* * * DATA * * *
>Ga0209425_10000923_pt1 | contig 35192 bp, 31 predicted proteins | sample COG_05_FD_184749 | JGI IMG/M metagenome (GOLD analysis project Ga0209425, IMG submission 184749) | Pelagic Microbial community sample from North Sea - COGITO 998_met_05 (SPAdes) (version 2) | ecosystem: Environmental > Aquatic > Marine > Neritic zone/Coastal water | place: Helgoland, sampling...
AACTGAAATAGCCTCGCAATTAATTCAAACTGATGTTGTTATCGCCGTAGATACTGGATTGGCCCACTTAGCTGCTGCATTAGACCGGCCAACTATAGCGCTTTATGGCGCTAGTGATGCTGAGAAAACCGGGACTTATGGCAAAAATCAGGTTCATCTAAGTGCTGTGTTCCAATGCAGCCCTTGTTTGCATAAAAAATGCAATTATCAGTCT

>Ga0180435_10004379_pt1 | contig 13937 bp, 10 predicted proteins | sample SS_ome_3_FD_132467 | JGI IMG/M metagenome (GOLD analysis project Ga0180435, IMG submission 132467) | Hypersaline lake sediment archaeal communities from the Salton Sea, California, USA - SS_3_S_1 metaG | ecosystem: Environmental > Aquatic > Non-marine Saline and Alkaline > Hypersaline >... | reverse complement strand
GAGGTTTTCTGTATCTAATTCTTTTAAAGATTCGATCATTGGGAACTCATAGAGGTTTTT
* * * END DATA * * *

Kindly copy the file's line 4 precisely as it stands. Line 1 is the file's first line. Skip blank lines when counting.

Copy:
GAGGTTTTCTGTATCTAATTCTTTTAAAGATTCGATCATTGGGAACTCATAGAGGTTTTT